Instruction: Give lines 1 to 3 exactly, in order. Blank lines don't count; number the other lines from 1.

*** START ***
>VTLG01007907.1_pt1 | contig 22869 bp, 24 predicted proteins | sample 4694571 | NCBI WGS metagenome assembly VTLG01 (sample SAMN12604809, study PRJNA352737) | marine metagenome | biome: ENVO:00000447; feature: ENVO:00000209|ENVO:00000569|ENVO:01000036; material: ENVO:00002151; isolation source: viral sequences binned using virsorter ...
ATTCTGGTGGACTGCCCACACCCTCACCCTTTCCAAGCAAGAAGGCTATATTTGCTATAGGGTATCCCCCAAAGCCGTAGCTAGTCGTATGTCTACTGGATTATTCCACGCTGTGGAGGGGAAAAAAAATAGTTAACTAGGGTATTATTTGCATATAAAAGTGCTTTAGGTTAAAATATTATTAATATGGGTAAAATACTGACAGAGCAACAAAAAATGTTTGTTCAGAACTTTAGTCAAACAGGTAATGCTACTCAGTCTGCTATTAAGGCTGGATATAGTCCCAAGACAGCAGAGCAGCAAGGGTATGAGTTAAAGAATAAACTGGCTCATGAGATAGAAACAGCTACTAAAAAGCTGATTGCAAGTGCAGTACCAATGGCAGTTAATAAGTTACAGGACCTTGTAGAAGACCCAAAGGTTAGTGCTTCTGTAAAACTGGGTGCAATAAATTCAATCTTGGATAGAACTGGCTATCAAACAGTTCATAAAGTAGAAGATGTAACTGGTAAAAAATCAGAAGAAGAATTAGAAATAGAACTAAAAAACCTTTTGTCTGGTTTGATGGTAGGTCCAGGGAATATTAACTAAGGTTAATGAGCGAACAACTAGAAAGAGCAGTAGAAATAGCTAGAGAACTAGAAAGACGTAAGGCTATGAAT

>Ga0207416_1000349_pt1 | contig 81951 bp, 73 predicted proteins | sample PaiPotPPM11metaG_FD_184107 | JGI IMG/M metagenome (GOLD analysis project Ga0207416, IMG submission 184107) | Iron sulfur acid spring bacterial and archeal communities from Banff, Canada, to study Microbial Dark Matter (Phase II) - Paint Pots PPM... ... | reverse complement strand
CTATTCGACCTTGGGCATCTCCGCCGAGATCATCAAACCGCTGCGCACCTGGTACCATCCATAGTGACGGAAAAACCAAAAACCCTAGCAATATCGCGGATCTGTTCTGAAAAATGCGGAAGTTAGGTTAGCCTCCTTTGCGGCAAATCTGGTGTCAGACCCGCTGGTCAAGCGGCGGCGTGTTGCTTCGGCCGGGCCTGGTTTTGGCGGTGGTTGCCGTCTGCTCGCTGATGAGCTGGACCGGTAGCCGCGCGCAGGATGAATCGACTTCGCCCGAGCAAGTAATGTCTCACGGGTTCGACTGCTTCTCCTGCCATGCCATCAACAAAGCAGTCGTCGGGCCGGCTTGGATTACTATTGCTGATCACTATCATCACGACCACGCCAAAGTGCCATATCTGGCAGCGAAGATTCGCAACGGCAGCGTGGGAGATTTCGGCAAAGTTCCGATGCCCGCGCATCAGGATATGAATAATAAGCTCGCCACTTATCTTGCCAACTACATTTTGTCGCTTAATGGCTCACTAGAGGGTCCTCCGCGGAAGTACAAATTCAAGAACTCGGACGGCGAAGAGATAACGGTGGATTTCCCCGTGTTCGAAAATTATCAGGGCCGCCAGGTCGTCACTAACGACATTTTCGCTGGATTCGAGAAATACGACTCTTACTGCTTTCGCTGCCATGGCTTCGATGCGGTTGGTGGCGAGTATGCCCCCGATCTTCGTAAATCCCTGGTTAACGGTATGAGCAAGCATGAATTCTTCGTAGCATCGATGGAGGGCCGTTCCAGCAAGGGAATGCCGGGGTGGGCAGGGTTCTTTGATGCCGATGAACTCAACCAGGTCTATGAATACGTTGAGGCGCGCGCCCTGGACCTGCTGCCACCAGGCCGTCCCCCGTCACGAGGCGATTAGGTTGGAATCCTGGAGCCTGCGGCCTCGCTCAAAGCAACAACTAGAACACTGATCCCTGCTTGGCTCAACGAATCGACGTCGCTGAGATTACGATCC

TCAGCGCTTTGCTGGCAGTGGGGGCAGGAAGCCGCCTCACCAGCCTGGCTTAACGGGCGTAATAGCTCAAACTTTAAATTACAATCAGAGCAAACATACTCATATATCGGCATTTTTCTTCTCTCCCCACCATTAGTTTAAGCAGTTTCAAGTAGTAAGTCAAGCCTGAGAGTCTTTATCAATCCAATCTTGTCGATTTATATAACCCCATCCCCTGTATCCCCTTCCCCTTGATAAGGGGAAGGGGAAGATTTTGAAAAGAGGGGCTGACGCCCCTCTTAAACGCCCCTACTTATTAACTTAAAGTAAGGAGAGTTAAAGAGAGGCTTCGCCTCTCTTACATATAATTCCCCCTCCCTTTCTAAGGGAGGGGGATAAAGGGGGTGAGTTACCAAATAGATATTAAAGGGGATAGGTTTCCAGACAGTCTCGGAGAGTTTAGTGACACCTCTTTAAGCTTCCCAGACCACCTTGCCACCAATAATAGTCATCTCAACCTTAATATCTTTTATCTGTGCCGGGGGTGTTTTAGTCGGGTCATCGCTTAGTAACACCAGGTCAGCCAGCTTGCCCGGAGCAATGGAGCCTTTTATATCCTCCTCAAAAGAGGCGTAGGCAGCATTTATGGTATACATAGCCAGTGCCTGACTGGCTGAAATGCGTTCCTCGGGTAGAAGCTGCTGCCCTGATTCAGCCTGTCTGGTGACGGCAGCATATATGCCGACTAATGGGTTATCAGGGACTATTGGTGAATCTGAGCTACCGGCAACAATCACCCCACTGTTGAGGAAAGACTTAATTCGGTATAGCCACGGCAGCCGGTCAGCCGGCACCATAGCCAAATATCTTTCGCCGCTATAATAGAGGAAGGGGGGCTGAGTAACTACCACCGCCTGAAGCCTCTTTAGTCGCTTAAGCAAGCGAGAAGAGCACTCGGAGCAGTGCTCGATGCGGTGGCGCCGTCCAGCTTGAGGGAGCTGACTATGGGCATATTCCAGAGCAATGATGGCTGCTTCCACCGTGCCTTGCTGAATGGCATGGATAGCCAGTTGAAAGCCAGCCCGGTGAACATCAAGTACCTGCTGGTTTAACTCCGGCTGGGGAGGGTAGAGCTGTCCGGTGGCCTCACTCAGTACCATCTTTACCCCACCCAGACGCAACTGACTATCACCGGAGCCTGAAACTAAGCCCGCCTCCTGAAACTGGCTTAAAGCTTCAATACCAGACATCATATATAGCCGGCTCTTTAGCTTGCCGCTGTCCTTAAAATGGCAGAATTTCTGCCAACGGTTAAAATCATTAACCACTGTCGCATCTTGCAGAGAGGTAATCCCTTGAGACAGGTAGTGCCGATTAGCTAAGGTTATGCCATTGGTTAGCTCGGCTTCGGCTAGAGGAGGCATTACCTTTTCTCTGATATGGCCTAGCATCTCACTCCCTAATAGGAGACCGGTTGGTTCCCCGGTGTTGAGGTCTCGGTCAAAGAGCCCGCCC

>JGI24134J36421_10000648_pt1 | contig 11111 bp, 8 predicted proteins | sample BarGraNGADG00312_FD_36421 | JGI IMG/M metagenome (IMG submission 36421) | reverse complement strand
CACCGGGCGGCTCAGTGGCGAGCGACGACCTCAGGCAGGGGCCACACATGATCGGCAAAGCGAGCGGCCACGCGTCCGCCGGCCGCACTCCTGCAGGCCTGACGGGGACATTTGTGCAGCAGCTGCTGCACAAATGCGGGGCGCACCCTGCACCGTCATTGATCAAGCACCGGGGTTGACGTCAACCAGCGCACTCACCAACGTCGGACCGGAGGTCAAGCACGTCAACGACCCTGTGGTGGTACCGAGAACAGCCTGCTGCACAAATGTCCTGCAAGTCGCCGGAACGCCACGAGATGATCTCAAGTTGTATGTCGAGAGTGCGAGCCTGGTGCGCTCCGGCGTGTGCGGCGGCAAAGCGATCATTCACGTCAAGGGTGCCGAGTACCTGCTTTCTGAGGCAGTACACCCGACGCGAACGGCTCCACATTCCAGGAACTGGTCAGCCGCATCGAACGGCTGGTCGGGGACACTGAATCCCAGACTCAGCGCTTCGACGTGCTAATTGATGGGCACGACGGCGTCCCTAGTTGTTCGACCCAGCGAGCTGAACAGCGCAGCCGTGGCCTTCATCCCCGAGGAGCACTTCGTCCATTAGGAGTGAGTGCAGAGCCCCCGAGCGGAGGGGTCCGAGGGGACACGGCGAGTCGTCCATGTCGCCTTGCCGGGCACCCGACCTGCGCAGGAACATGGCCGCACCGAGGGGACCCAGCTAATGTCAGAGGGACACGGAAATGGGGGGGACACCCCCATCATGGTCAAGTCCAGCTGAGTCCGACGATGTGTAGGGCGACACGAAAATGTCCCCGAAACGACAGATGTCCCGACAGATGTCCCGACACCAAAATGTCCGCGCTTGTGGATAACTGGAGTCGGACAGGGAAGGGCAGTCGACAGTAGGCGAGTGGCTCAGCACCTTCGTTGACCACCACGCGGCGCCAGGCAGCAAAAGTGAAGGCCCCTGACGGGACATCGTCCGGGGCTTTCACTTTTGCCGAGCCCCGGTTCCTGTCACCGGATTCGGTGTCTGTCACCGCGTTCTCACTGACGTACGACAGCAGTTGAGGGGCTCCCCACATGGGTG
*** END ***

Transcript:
>VTLG01007907.1_pt1 | contig 22869 bp, 24 predicted proteins | sample 4694571 | NCBI WGS metagenome assembly VTLG01 (sample SAMN12604809, study PRJNA352737) | marine metagenome | biome: ENVO:00000447; feature: ENVO:00000209|ENVO:00000569|ENVO:01000036; material: ENVO:00002151; isolation source: viral sequences binned using virsorter ...
ATTCTGGTGGACTGCCCACACCCTCACCCTTTCCAAGCAAGAAGGCTATATTTGCTATAGGGTATCCCCCAAAGCCGTAGCTAGTCGTATGTCTACTGGATTATTCCACGCTGTGGAGGGGAAAAAAAATAGTTAACTAGGGTATTATTTGCATATAAAAGTGCTTTAGGTTAAAATATTATTAATATGGGTAAAATACTGACAGAGCAACAAAAAATGTTTGTTCAGAACTTTAGTCAAACAGGTAATGCTACTCAGTCTGCTATTAAGGCTGGATATAGTCCCAAGACAGCAGAGCAGCAAGGGTATGAGTTAAAGAATAAACTGGCTCATGAGATAGAAACAGCTACTAAAAAGCTGATTGCAAGTGCAGTACCAATGGCAGTTAATAAGTTACAGGACCTTGTAGAAGACCCAAAGGTTAGTGCTTCTGTAAAACTGGGTGCAATAAATTCAATCTTGGATAGAACTGGCTATCAAACAGTTCATAAAGTAGAAGATGTAACTGGTAAAAAATCAGAAGAAGAATTAGAAATAGAACTAAAAAACCTTTTGTCTGGTTTGATGGTAGGTCCAGGGAATATTAACTAAGGTTAATGAGCGAACAACTAGAAAGAGCAGTAGAAATAGCTAGAGAACTAGAAAGACGTAAGGCTATGAAT

>Ga0207416_1000349_pt1 | contig 81951 bp, 73 predicted proteins | sample PaiPotPPM11metaG_FD_184107 | JGI IMG/M metagenome (GOLD analysis project Ga0207416, IMG submission 184107) | Iron sulfur acid spring bacterial and archeal communities from Banff, Canada, to study Microbial Dark Matter (Phase II) - Paint Pots PPM... ... | reverse complement strand